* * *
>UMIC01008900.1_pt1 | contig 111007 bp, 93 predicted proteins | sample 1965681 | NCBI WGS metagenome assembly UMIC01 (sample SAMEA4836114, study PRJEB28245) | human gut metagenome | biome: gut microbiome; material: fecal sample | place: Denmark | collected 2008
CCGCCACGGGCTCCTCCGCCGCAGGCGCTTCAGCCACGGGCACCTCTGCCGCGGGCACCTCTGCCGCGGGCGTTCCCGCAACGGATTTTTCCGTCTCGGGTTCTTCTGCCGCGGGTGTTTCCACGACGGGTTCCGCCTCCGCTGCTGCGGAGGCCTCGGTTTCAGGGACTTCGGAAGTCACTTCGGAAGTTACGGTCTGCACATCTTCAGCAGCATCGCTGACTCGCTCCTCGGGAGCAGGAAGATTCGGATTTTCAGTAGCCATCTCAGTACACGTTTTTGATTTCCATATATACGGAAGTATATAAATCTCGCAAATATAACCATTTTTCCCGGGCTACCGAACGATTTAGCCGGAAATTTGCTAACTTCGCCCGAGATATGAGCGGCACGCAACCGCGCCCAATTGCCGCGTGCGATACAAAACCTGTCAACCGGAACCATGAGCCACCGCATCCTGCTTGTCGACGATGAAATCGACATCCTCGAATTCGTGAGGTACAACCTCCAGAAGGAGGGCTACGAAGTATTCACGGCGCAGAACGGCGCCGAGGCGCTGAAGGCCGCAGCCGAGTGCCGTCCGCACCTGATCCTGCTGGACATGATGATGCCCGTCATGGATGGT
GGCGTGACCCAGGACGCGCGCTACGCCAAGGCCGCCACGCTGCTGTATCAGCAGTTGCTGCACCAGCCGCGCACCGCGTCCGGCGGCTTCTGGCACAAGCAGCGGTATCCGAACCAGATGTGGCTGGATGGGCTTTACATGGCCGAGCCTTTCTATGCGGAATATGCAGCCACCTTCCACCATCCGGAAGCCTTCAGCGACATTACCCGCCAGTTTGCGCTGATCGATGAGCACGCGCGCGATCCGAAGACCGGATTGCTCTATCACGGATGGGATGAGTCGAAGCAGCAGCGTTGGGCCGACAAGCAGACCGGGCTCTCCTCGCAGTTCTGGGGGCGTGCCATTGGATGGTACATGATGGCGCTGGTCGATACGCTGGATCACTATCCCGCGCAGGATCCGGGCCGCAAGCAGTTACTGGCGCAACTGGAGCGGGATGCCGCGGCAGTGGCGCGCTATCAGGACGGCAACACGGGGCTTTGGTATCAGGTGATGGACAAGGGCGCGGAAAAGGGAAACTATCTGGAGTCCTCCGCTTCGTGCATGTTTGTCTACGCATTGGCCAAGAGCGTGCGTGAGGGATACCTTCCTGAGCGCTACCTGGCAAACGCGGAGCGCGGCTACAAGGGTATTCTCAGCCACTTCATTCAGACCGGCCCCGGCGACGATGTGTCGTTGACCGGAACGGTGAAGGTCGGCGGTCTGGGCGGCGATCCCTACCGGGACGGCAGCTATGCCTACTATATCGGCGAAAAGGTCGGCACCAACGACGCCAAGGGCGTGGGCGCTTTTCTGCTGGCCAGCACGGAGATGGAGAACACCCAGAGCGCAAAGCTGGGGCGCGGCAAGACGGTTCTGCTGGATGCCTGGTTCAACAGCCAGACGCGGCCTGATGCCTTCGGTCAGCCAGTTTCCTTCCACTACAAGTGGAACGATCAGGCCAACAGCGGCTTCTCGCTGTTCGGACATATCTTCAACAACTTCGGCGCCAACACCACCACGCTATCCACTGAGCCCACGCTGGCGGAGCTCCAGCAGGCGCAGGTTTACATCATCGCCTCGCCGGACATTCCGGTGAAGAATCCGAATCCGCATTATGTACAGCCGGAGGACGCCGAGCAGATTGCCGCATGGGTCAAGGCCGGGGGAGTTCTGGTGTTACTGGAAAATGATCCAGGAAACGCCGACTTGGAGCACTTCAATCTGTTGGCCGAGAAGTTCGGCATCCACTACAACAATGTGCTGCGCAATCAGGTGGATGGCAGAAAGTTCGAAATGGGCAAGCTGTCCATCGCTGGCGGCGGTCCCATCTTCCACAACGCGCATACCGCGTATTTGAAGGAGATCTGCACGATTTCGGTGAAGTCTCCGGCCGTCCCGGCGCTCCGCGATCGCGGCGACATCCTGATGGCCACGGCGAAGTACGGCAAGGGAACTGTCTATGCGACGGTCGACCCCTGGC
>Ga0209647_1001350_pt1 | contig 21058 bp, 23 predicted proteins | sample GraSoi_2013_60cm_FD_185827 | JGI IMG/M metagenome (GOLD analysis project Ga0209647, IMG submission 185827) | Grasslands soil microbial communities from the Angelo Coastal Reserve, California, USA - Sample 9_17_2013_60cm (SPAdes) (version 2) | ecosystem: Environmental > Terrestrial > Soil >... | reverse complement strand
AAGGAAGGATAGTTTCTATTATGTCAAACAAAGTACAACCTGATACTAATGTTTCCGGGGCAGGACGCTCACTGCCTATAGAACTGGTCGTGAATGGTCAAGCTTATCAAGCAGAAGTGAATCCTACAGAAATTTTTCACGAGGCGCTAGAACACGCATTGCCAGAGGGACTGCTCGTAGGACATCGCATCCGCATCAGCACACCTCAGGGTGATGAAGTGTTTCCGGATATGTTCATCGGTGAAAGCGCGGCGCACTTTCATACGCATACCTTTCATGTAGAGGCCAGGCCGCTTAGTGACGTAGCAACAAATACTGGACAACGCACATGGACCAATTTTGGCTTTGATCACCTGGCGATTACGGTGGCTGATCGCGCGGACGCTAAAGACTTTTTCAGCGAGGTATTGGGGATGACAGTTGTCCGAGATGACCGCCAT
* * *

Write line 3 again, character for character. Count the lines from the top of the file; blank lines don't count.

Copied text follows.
GGCGTGACCCAGGACGCGCGCTACGCCAAGGCCGCCACGCTGCTGTATCAGCAGTTGCTGCACCAGCCGCGCACCGCGTCCGGCGGCTTCTGGCACAAGCAGCGGTATCCGAACCAGATGTGGCTGGATGGGCTTTACATGGCCGAGCCTTTCTATGCGGAATATGCAGCCACCTTCCACCATCCGGAAGCCTTCAGCGACATTACCCGCCAGTTTGCGCTGATCGATGAGCACGCGCGCGATCCGAAGACCGGATTGCTCTATCACGGATGGGATGAGTCGAAGCAGCAGCGTTGGGCCGACAAGCAGACCGGGCTCTCCTCGCAGTTCTGGGGGCGTGCCATTGGATGGTACATGATGGCGCTGGTCGATACGCTGGATCACTATCCCGCGCAGGATCCGGGCCGCAAGCAGTTACTGGCGCAACTGGAGCGGGATGCCGCGGCAGTGGCGCGCTATCAGGACGGCAACACGGGGCTTTGGTATCAGGTGATGGACAAGGGCGCGGAAAAGGGAAACTATCTGGAGTCCTCCGCTTCGTGCATGTTTGTCTACGCATTGGCCAAGAGCGTGCGTGAGGGATACCTTCCTGAGCGCTACCTGGCAAACGCGGAGCGCGGCTACAAGGGTATTCTCAGCCACTTCATTCAGACCGGCCCCGGCGACGATGTGTCGTTGACCGGAACGGTGAAGGTCGGCGGTCTGGGCGGCGATCCCTACCGGGACGGCAGCTATGCCTACTATATCGGCGAAAAGGTCGGCACCAACGACGCCAAGGGCGTGGGCGCTTTTCTGCTGGCCAGCACGGAGATGGAGAACACCCAGAGCGCAAAGCTGGGGCGCGGCAAGACGGTTCTGCTGGATGCCTGGTTCAACAGCCAGACGCGGCCTGATGCCTTCGGTCAGCCAGTTTCCTTCCACTACAAGTGGAACGATCAGGCCAACAGCGGCTTCTCGCTGTTCGGACATATCTTCAACAACTTCGGCGCCAACACCACCACGCTATCCACTGAGCCCACGCTGGCGGAGCTCCAGCAGGCGCAGGTTTACATCATCGCCTCGCCGGACATTCCGGTGAAGAATCCGAATCCGCATTATGTACAGCCGGAGGACGCCGAGCAGATTGCCGCATGGGTCAAGGCCGGGGGAGTTCTGGTGTTACTGGAAAATGATCCAGGAAACGCCGACTTGGAGCACTTCAATCTGTTGGCCGAGAAGTTCGGCATCCACTACAACAATGTGCTGCGCAATCAGGTGGATGGCAGAAAGTTCGAAATGGGCAAGCTGTCCATCGCTGGCGGCGGTCCCATCTTCCACAACGCGCATACCGCGTATTTGAAGGAGATCTGCACGATTTCGGTGAAGTCTCCGGCCGTCCCGGCGCTCCGCGATCGCGGCGACATCCTGATGGCCACGGCGAAGTACGGCAAGGGAACTGTCTATGCGACGGTCGACCCCTGGC